My Hammond SK-1 has a really nice key bed with what they call “waterfall” keys like on a Hammond organ that go straight down instead of curling back under like most keyboards. To make things more complicated, some less expensive controllers have slightly uneven keys. How should we handle this dilemma? In my experience, no matter what instrument you have to play on, your approach to technique should be the SAME! Many years ago, I was a student of master pianist, Kenny Werner, who penned the now famous book, Effortless Mastery (Kenny Werner. Effortless Mastery. Liberating the Master Musician within Book and CD. New Albany: Jamey Aebersold Jazz, Inc.,), which I highly recommend. While doing “the 5 finger exercise” which is the backbone of his teaching, he would ask you questions like “What temperature is the key?”. This unusual question immediately made me experience the feeling of the key in a very different way. On your own, try to start really feeling the keys in a very subtle and sensitive way. It will immediately change your approach and touch. So being that our approach should be the same for every keyboard instrument we play, What should we study to make our technique more fluid? Here are my two favorite technical resources: Hanon Exercises. Charles-Louis Hanon was born in France in the village of Renescure on July 2, 1819. His exercises have become the standard for piano technique.


Both Sergei Rachmaninoff and Josef Lhévinne claimed Hanon exercises (Charles-Louis Hanon. The Virtuoso Pianist (Le Pianiste virtuose). Boulogne, 1873) to be the secret of the Russian piano school. There are people that don't like the exercises claiming that they can cause serious injury and there is a bit of truth to it so be careful when you practice not to hurt yourself. Just take it slow and always try to achieve the techniques with the most efficient and relaxed approach. I started playing piano with the Hanon major and minor scales book and, in my opinion, they really are the key to playing correct fingerings on the piano in all keys. One of the big problems I see in my students is that they don’t have efficient fingerings when they play and are using a lot of unnecessary motion and twisting of the wrist. Hanon has a great web site with free exercises. Here’s one:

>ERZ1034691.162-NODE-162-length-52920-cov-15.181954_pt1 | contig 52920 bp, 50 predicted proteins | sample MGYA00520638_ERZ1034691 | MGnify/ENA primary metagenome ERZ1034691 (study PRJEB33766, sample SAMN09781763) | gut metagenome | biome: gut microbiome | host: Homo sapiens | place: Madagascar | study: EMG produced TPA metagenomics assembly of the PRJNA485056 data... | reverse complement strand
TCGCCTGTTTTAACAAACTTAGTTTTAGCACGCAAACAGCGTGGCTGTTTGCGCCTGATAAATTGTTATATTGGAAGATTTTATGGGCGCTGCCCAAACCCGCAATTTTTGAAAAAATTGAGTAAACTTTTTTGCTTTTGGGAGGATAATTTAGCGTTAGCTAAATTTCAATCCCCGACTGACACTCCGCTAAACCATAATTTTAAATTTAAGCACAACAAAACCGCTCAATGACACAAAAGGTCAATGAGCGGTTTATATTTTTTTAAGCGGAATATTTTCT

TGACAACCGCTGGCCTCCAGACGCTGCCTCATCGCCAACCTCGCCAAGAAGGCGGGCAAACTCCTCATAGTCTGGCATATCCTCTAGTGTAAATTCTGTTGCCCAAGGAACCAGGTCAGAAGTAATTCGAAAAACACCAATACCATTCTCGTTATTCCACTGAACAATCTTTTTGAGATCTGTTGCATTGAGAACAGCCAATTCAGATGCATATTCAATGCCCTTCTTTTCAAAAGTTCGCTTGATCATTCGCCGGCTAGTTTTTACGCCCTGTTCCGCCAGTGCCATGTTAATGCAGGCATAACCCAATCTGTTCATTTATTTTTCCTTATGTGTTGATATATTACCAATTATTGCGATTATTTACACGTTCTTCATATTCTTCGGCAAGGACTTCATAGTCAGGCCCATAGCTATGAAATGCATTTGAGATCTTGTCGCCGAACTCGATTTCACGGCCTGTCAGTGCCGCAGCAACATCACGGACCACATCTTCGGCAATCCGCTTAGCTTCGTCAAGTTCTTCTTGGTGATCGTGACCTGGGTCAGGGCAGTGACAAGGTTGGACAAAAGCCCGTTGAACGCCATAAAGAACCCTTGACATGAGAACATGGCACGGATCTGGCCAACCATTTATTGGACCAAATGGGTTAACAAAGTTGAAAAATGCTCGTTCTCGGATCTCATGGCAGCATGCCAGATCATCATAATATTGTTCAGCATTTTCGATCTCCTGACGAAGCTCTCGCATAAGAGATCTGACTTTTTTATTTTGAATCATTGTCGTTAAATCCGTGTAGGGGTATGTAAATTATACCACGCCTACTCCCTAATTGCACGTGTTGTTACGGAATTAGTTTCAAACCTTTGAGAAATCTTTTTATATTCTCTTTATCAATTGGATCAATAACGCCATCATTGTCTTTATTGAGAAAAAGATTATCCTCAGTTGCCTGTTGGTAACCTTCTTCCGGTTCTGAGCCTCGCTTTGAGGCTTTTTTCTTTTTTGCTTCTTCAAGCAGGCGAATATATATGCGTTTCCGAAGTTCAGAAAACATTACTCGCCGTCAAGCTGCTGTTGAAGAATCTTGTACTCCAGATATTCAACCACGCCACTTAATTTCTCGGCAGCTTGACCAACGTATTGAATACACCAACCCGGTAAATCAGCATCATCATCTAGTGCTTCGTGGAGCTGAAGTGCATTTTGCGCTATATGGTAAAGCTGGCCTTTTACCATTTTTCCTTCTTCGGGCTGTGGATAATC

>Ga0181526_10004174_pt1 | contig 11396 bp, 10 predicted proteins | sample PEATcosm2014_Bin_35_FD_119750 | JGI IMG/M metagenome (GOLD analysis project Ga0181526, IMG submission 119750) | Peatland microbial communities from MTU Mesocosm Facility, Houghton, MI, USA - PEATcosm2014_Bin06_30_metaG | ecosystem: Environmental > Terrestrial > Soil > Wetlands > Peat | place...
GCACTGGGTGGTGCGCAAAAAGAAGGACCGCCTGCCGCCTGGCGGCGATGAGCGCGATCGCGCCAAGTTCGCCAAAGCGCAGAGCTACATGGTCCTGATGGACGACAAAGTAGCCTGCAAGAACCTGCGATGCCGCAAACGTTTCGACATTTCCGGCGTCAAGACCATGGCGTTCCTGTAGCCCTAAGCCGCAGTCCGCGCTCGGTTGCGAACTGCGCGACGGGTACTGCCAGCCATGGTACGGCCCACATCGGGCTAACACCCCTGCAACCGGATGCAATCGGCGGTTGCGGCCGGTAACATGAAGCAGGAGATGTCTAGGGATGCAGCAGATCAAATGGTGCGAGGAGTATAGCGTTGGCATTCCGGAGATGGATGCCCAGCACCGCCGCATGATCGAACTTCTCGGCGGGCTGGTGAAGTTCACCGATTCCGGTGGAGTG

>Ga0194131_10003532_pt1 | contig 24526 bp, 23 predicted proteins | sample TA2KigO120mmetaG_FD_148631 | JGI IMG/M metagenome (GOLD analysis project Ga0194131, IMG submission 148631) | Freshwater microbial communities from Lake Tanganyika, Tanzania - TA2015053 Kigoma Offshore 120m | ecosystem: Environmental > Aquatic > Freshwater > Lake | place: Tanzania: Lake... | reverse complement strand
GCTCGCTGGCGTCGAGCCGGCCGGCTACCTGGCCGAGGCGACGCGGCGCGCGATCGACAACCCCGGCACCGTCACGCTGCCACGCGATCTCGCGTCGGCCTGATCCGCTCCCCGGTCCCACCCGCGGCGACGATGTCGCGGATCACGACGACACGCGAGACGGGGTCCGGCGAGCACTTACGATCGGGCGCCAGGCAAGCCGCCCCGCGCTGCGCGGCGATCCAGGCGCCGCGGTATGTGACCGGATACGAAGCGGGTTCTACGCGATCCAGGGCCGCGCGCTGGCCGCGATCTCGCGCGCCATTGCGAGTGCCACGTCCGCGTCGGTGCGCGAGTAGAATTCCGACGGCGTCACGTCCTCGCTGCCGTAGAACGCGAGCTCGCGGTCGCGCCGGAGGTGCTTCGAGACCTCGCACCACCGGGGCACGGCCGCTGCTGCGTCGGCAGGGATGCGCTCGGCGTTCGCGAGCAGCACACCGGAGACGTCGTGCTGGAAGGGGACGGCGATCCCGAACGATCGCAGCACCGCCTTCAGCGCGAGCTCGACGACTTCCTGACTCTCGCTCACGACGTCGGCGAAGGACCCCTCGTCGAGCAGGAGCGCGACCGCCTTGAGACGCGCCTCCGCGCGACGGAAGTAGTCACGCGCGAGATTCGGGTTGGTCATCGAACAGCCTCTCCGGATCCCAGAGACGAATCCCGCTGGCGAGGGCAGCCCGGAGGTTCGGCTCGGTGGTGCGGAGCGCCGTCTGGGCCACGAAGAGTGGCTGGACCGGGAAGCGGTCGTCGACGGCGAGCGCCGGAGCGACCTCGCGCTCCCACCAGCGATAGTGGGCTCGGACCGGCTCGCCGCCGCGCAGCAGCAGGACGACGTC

Another invaluable resource for great technique is Bach’s Well Tempered Clavier which is a collection of solo keyboard music organised into preludes and fugues in all 24 major and minor keys. The collection, completed 1722, was composed “for the profit and use of musical youth desirous of learning, and especially for the pastime of those already skilled in this study”. Bach later compiled a second book dated 1742, The two works are now considered to make up a single work, The Well-Tempered Clavier Book I and II (BWV 846-893, 1722). This collection is generally regarded as the most influential solo piano work in the history of Western classical music. Chopin is said to have used these volumes to teach his students. Here’s my favorite fugue from Book 1, Bach’s C# Major Fugue with form and analysis: